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Thread: Firewood

  1. #181
    TreeHouser Sponsor cory's Avatar
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    B, I like the tarp on top of gravel

    Do you like the super split?

    What exactly do you mean 'cut it on the table'

    Btw what was that (false crotch?) device you showed in the rain few days ago?

    Thanks
    Mastery is an illusion, grace a momentary gift, apprenticeship endless.

  2. #182
    Tree Hugger Sponsor brendonv's Avatar
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    I park the grapple trailer next to the table, and put up to 15' long logs on it. Cut them to 18" lengths without bending over. Reach out your arms, again without bending over, and pivot your body and put them on the SS. Easy peasy.

    SS is a gem, super fast, like to fast. Dont get lax and youll keep your fingers, teeth, balls, etc.

    Rigging thimble, made by notch, whats becoming the walmart of the tree industry. lame
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  3. #183
    TreeHouser Sponsor cory's Avatar
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    Quote Originally Posted by brendonv View Post

    SS is a gem, super fast, like too fast. Dont get lax and youll keep your fingers, teeth, balls, etc.
    Mastery is an illusion, grace a momentary gift, apprenticeship endless.

  4. #184
    Treehouser Cobleskill's Avatar
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    I am amazed they market the SS. Seems the idiots that sue would have them broke by now. I would love to try one.

  5. #185
    Treehouser Sponsor SeanKroll's Avatar
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    I hear what you're saying Brendon. You've done well investing in equipment for processing/ hauling, plus land.

    I hope for buying enough land to have a place to drop/ process logs without concern about noise, space, etc, that is always available, rather than having to find a home for wood right now, which isn't hard. Right now, I'm only holding onto figured wood, and some oak, plus all the stacked maple, oak, etc.

    I aim for a mill to process wood. We processed some figured maple for a customer to play with from his maple removal. Without the right equipment and space, there was a lot of waste of quality wood, becoming firewood. It wats painful to pull the lever on the splitter at times.

    I need to find my place in the specialty wood market. I'm too busy with tree work, and way too cramped on space, to explore it at present.


    I wouldn't say the firewood is no risk. Wears on a body.

  6. #186
    THE CALM ONE!!!! Sponsor squisher's Avatar
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    Pretty easy if done right.

    I'm wired for it from a lifetime of conditioning though. My dad would slap your hand if you ever reached for the thermostat as a kid. Never use the furnace. I just looked right now and my hallway temp(furthest nearly from the basement stove) reads 72. Set at 70. My living room is probably 75 and my basement has gotta be 80 in the stove room.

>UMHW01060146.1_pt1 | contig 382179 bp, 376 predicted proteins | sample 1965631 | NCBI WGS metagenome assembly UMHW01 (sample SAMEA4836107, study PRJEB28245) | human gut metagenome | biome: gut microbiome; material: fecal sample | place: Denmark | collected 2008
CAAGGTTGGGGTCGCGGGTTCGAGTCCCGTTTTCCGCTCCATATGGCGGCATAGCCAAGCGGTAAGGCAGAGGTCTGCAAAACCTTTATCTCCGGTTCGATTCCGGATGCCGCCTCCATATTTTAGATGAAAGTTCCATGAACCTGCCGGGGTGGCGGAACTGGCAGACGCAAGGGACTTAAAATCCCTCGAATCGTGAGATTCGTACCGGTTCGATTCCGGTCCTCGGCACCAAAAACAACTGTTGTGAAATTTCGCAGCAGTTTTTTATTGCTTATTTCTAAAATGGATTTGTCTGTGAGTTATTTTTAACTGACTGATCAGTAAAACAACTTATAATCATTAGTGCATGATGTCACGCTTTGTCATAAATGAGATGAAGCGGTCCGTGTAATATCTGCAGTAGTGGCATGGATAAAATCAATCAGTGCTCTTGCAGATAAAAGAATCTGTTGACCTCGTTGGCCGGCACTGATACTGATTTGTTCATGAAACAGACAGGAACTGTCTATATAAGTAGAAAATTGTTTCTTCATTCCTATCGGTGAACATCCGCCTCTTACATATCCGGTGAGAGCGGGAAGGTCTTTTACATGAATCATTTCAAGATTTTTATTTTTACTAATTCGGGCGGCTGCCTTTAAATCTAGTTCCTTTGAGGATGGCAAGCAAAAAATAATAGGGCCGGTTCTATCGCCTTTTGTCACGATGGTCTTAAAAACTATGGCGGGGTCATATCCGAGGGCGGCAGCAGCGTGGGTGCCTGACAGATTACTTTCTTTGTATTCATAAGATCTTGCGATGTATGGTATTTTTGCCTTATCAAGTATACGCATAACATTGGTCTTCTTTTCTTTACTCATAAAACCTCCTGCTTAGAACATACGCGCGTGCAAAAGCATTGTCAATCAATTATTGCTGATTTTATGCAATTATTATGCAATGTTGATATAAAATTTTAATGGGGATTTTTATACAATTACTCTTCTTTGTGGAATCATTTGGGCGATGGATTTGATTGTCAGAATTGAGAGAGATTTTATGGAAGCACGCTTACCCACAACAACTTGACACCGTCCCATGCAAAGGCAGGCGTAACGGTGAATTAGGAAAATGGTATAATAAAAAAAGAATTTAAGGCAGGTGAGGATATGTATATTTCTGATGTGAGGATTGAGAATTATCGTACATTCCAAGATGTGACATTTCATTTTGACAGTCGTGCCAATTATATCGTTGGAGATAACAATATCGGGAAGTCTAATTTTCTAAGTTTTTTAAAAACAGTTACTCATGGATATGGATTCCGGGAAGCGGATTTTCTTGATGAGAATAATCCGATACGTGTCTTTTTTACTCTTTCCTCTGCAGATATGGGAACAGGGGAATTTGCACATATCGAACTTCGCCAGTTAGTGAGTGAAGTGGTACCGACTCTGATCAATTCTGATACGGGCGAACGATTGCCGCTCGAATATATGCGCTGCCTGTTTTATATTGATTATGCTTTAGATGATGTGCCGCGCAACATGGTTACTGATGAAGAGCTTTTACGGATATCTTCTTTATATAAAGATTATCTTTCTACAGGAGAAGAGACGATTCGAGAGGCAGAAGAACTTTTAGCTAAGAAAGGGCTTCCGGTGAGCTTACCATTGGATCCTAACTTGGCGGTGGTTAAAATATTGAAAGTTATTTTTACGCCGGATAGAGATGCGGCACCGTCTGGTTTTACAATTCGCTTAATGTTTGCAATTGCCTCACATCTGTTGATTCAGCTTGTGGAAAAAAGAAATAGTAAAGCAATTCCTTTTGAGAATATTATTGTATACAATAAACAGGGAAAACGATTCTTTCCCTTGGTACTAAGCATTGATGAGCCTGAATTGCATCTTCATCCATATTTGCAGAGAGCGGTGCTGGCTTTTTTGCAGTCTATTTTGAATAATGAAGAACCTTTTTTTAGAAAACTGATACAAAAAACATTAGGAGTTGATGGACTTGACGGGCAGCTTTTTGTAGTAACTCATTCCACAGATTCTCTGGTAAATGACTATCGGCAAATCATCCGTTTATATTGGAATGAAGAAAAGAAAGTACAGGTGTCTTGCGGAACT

A lot of people say they don't like it this warm. But I do and my wife/kid do too.

    I'll get natural gas bills of 70-100 a month and that's my water and cooking(ng stove/oven). I'm probably saving 300-400 a month on heat for four to five months of the year. It adds up. And there's no way I'd have it this warm paying for natural gas, if I did the savings would be even more substantial.

    It's the heat I've known my whole life. Warm to hot house, crack a window/door when it's mild out.

    Now I have my two stove setup(insert upstairs) and at any temps we can ever see here I can now easily keep my house 70-75. No matter what. It's a nice feeling of security in climates where it can freeze cold. And if you loose power?

  7. #187
    TreeHouse Administrator MasterBlaster's Avatar
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    Unless I'm cold, I hate warm. I prefer cool...

  8. #188
    THE CALM ONE!!!! Sponsor squisher's Avatar
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    If I lived in a southern climate I think I'd feel the same way. Here if I'm ever 'to warm' this time of year I can just step outside and shiver as much as I'd like.

  9. #189
    Tree Hugger Sponsor brendonv's Avatar
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    Quote Originally Posted by SeanKroll View Post
    I wouldn't say the firewood is no risk. Wears on a body.
    The hardest part for me is climbing up the ladder to the grapple trailer seat, lol.

    We are looking for property/farm. I have a tiny lot now, but its tidy and hidden, and no one bust my balls as im respectful of the times and length of time i split.

    I dont mind the wood, and would push to do more with the proper layout. Our house is 75+ all winter, thermostat off. We burn 200 gallons a year in oil for hot water, so usually around $500 a year in heating costs. Not bad.
    trees live a secret life only revealed to those that climb them -unknown

  10. #190
    Mac Daddy Sponsor Al Smith's Avatar
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    After 20 some years of working in nasty weather while I worked construction I too like it warm in winter .As of yet it hasn't gotten cold enough to fire up the wood stove .

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